Some thoughts on beatniks and such
“Time is a sandpile we rub our fingers in.” — Carl Sandberg
Kind readers (writers used to start their musings like that), allow me for a minute or two to wax nostalgic — that’s a slightly nicer way of saying show my age.
I think that in our minds’ eyes, we humans measure time not in minutes, or hours or even years, but rather in moments, and the images of those moments can lie dormant for quite a while, but are obliged to come back when summoned.
Our memories, you see, come equipped with triggers, and one of mine was pulled the other night, by of all things, an infomercial — this one trying to get me to buy a folk music album prominently featuring Peter, Paul and Mary.
The Mary part of that most harmonic trio, who along with Peter Yarrow and Paul Stookey made up this country’s most successful folk singing group of the 1960s, was Mary Travers and she died just about exactly nine years ago this week, an event which I remember as having made me much sadder than I would have imagined.
Most who remember at all, likely remember Peter, Paul and Mary harmonizing on “If I Had a Hammer” or Dylan’s “Blowin’ in the Wind,” but perhaps those of my generation, a generation whose childhoods were at least partially colored by “Puff, the Magic Dragon,” are most likely to associate that most misunderstood song with the group.
After all, the more conspiratorial among us had “figured out” that song was about smoking marijuana, that most forbidden of fruits, when in actuality, it was exactly what it appeared to be — a song about the lost innocence of childhood.
And that stupid infomercial triggered all those thoughts, summoned them, and I had to feel sad all over again that nine years earlier Mary Travers had died at the age of 72 and I caught myself mouthing aloud, “Puff’s head is hung in sorrow…Jackie Paper came no more.”
I’ve always felt that American music mirrored the contemporary American culture — a pretty scary thought when you consider today’s — and folk music occupied a relatively short and transitional period in this country. In the sense, the folk music period from the mid-l950s to the early 1960s in advance of the British rock invasion, was something of a bridge to what was to come — the calm before the storm.
The United States of America, the country that had been one thing in the post-war Eisenhower years (“Father Knows Best,” for heaven’s sake), was in the process of becoming something very different. Just over the horizon, perhaps visible to only the longest-sighted, lay the 60s counterculture of rebellion, free love, flowing acid and hippies.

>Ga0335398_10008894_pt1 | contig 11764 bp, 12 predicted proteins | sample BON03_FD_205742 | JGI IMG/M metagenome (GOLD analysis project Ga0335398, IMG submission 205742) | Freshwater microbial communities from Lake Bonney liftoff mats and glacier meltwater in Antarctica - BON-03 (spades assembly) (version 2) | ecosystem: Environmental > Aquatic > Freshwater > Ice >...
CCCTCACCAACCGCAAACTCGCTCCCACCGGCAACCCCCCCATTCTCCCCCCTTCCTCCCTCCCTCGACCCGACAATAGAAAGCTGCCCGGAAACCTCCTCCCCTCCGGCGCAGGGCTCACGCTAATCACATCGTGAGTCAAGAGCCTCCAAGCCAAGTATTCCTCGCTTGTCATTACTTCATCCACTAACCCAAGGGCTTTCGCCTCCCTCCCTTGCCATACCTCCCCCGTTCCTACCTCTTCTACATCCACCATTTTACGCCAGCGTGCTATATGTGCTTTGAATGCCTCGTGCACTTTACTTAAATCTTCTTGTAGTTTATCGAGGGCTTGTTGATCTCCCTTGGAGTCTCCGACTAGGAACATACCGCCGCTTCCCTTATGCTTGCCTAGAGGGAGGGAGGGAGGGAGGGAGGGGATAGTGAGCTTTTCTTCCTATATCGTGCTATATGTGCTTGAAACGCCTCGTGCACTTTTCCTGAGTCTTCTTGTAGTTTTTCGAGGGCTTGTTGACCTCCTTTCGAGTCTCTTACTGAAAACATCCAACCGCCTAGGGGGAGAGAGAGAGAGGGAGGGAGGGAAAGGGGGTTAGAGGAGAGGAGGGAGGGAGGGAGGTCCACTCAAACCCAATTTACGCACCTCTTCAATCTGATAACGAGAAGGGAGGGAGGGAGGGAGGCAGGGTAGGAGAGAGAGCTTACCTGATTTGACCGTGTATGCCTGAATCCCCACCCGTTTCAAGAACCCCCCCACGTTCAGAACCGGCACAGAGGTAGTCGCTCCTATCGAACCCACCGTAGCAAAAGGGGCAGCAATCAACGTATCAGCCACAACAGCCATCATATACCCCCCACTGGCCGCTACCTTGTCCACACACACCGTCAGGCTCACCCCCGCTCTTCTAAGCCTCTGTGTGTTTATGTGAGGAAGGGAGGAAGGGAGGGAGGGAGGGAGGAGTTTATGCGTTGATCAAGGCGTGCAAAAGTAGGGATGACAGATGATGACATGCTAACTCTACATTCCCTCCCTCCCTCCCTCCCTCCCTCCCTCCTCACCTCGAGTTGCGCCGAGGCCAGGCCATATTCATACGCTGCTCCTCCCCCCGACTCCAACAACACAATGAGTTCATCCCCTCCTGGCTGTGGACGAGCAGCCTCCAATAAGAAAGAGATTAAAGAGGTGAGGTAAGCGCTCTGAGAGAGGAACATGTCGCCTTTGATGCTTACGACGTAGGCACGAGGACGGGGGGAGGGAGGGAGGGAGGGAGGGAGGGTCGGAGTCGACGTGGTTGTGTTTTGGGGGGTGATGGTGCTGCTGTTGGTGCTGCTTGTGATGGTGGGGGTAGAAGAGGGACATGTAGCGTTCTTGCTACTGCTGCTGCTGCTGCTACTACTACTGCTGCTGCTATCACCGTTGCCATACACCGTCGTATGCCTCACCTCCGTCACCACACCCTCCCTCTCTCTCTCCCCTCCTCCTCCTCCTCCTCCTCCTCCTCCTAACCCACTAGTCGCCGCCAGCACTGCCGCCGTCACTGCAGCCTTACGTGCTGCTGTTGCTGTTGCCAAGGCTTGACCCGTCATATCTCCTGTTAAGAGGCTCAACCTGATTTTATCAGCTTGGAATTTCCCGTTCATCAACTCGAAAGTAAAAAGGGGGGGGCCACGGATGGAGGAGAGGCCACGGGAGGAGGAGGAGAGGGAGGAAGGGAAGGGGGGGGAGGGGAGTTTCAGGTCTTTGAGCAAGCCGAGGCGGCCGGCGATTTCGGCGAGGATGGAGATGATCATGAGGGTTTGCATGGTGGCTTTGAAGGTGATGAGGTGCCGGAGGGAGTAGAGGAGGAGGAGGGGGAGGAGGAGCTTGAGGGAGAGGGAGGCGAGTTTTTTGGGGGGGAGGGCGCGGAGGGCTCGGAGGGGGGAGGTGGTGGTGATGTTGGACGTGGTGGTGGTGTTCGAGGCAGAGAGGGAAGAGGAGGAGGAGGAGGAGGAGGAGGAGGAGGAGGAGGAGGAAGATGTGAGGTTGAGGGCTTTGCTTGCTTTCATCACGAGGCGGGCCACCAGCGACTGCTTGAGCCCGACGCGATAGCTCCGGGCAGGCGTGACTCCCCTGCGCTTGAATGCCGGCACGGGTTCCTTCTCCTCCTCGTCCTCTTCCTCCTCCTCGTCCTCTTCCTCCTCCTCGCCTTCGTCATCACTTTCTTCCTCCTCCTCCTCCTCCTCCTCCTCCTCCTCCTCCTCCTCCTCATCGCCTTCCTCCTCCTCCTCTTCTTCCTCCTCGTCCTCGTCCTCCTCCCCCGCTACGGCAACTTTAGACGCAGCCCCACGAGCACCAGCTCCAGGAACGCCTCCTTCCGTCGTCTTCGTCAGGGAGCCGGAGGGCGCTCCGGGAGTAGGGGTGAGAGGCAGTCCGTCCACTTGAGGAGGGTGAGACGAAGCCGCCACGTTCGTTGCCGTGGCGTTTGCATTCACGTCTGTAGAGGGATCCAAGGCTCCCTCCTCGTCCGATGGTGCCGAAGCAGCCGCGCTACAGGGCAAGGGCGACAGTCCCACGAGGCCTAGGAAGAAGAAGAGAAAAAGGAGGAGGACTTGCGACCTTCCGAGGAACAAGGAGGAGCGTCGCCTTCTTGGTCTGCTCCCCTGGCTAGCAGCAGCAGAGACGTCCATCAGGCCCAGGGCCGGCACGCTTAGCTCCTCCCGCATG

Ah, but before the hippies, there were the beatniks. Haven’t heard that word in a while, have you?
Actually, an unrecognized preview of coming attractions, the beatniks were sort of Hippie Lite. Great taste, less filling.
What quickly became known (but not widely understood) as the Beat Generation sprang from a small group of beneath-the-grownup-radar writers, Allen Ginsberg and Jack Kerouac, primary among them. They were neo-Bohemian hedonists, who paraded non-conformity, different for different’s sake, with a side order of shock value.
And it was caviar to a nation’s youth reared on pablum.
The term beatnik was coined by a San Francisco newspaper columnist in the aftermath of the launch of a Russian satellite called Sputnik, and it was almost exclusively an East Coast/West Coast phenomenon. In San Francisco and New York clubs and coffee houses young men with goatees, turtlenecks and berets recited esoteric poetry and played bongo drums while young women danced around with no one in particular, in black leotards.
It didn’t exactly mark Western Civilization’s finest hour, but brother, it was sure different from “Father Knows Best,” and it started to form the shape of things to come.
But by far, middle-class America’s greatest exposure to the esoteric Beat Generation came in the form of a character on a not otherwise particularly noteworthy television show, “The Many Loves of Dobie Gillis,” which aired from 1959-1963.
When most folks in the Heartland thought of beatniks, they thought of Maynard G. Krebs, played by Bob Denver of future “Gilligan’s Island” fame. The character was pure satire, of course, strictly a parody, but that finer point was largely missed by Middle America, most of which thought all beatniks answered, “you rang?” whenever they were addressed.
It seems almost unthinkable to me that in the span of 60 years America has gone from Peter, Paul and Mary to Kanye West, from beatniks to neo-Nazis, from Dwight Eisenhower to Donald Trump, and even contemplating such begs the question of where it might go from here.
But at least this, we were advised: “The answer, my friend, is blowin’ in the wind. The answer is blowin’ in the wind.”
Ray Mosby is editor and publisher of the Deer Creek Pilot in Rolling Fork.